Why Liverpool and Rafa Benitez are already in trouble in the transfer market
06 June 2009 07:46
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Having come so close to winning a first title in 19 years, Liverpool need to capitalise on their progress this summer by adding the three players they need (striker, creative/wide midfielder, full back) to win the championship but with Benitez "on holiday", no new chief executive in place and bleak financial prospects, recruitment is going to be tough.
Last summer's top target, Gareth Barry, has already moved to Manchester City for £12 million and Liverpool also look like they will miss out on Carlos Tevez, who may well join Barry at Eastlands.
The speed and conviction with which City are moving is in marked contrast to Liverpool. Then there is Roman Abramovich's renewed enthusiasm for shelling out rubles: Chelsea are threatening Liverpool's efforts to sign England right back Glen Johnson from Portsmouth.
To cap that, the representatives of Benitez's priority target, David Silva, the Spain and Valencia forward, have been in talks with Real Madrid. Everywhere they look, Liverpool are being outmanoeuvred.
Instead of adding to their squad Liverpool have been put on the defensive. Real Madrid, injected with some of the old Florentino Perez machismo, are talking effusively about the gifts of Xabi Alonso. While Benitez was prepared to sell the Spain international at the right price last summer because it would have allowed him to sign Barry, that is no longer an option and, after a fine season, losing the underrated Alonso would be a major blow.
Benitez has repeatedly complained of how tardiness and a lack of conviction has previously cost the club the signing of elite players - Nemanja Vidic and Didier Drogba are the examples he often holds up. Those criticisms were directed, without much subtlety, at chief executive Rick Parry.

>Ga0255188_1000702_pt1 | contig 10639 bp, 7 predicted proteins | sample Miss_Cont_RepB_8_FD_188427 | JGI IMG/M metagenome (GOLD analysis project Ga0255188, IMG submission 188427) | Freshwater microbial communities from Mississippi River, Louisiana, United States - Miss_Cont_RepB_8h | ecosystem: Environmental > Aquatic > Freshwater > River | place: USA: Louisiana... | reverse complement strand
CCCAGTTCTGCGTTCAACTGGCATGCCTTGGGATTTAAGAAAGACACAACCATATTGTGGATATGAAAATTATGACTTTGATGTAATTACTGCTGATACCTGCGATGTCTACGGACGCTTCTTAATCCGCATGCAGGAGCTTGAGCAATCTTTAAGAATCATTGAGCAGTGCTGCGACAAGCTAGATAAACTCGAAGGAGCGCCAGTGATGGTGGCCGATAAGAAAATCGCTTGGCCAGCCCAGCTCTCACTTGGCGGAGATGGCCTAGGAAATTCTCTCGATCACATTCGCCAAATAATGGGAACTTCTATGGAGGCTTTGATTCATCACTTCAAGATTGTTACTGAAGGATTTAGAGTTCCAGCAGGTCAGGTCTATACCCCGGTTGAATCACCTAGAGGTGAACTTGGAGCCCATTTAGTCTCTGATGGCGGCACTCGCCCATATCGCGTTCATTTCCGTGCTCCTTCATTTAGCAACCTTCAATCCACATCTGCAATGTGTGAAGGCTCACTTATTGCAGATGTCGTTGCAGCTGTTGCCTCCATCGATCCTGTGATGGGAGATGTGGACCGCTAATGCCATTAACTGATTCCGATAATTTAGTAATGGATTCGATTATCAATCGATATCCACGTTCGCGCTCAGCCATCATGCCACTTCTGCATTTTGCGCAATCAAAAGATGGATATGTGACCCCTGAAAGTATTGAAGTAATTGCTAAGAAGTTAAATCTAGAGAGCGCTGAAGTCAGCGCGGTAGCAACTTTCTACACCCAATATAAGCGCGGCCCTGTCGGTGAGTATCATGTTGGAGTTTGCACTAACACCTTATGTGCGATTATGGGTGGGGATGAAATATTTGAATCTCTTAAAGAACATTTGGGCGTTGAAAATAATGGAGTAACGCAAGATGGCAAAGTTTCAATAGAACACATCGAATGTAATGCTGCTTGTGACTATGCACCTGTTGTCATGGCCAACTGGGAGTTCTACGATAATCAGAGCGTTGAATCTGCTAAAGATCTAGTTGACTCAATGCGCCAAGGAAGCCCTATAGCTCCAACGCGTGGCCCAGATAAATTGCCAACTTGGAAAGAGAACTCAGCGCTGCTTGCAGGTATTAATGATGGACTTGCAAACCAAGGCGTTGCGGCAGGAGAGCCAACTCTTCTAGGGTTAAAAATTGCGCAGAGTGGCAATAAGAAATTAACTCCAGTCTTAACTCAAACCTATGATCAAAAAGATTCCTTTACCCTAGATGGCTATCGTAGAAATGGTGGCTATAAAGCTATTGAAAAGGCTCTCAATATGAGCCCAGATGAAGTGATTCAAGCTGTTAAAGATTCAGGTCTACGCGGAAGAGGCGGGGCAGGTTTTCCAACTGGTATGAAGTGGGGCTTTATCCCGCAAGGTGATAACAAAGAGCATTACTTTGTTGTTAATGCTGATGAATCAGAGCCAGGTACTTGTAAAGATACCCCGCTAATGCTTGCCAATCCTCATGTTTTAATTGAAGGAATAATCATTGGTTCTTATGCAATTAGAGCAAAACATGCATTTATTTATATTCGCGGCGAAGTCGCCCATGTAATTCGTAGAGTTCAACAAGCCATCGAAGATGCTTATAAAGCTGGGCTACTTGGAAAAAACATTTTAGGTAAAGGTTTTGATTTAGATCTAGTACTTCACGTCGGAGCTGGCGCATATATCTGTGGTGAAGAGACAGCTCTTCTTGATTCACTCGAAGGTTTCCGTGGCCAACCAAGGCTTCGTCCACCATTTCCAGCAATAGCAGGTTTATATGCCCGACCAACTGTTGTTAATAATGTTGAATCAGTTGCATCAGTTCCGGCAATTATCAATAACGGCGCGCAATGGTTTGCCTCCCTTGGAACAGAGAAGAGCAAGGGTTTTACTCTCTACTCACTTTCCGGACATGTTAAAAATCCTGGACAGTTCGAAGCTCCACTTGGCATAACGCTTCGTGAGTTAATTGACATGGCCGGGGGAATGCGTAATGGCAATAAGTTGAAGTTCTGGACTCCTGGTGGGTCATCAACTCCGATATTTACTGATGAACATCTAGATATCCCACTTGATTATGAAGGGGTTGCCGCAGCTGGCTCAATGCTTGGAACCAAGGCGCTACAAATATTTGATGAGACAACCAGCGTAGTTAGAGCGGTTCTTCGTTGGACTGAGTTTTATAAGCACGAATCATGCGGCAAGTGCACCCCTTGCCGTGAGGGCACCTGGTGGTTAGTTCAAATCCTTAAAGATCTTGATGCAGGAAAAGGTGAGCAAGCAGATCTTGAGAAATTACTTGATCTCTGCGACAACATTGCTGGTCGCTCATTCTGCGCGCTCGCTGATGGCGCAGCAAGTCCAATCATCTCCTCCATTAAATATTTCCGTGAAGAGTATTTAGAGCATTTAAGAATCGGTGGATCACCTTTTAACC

Well, Parry is standing down this summer and with Benitez having negotiated a more active role in recruitment as part of his contract extension he must now deliver. There is no doubt that Benitez has scouted players across the world with typical rigour and he is confident that the right hit-list has been drawn up.
But who is going to help him turn targets into signings? Ian Ayre, the effective commercial director, is favourite to take over, but no appointment has been made and, across Europe, deals are being struck.
Another, more drastic problem is that for all Benitez's ambition, he is operating under real financial constraint. The club's accounts, released on Thursday, have called the club's financial viability into question.
Quite simply, they cannot afford to service their substantial debts and, according to one source, could be losing as much as £1 million per month. That means the American owners, Tom Hicks and George Gillett, need to plough in some more of their own cash or find outside investment, and that is unlikely before they refinance their credit deals on July 24.
If this wasn't such a high profile football club the banks would almost certainly not grant Liverpool an extension. As it is, the club will probably get six months.
This will have inevitable consequences on Benitez's ability to spend. The club will be pulling money in through season ticket sales but, according to one source, he has a budget of between £10-15 million – not enough to buy you one top class player, let alone three. Through strategic sales – or even the forced one of Alonso – Benitez might well be able put together one really substantial offer.
Silva is believed to be his priority and it was reported that, while ostensibly on holiday, Benitez met the player last week. Otherwise, reported targets are more modest: Sylvain Distin of Portsmouth as defensive cover, Brazilian striker Kleber from Cruzeiro and Tuncay Sanli of Middlesbrough to add depth to the club's attacking options. Competing for the very top players, as Chelsea, Manchester United and City are, is simply not feasible.
It is not looking encouraging for Liverpool. The latest Deliotte report on football finances, published on Thursday, shows Liverpool fourth in the wage table, paying £90m to Arsenal's £100m, Manchester United's £120m and Chelsea's £170m.
Those are figures for the 2007-08 campaign and since then, Manchester City have come on to the scene, prepared to pay more than any club in the world for the right player.
Liverpool's closest rivals in the pay scale, Arsenal, can offer life in London, state of the art training facilities and a superb modern stadium. Despite claims work will restart in 2012, it is not even clear if the 73,000-seater Stanley Park development is going to happen.
That means Liverpool have to trade on other assets to lure players to Anfield. The most obvious pull is the club's rich tradition.
Then there is the competitiveness of the current team – playing with Steven Gerrard and Fernando Torres must be a draw. Benitez has exploited his connections in Spain in the past, too, to help facilitate deals. But Liverpool can't trade on these ineffable qualities forever.
It has taken an extraordinary effort to get as close as Liverpool did to winning the Premier League, losing only two games all season. How frustrating it would be for that heroic effort on the pitch to be undermined by a slack summer off it.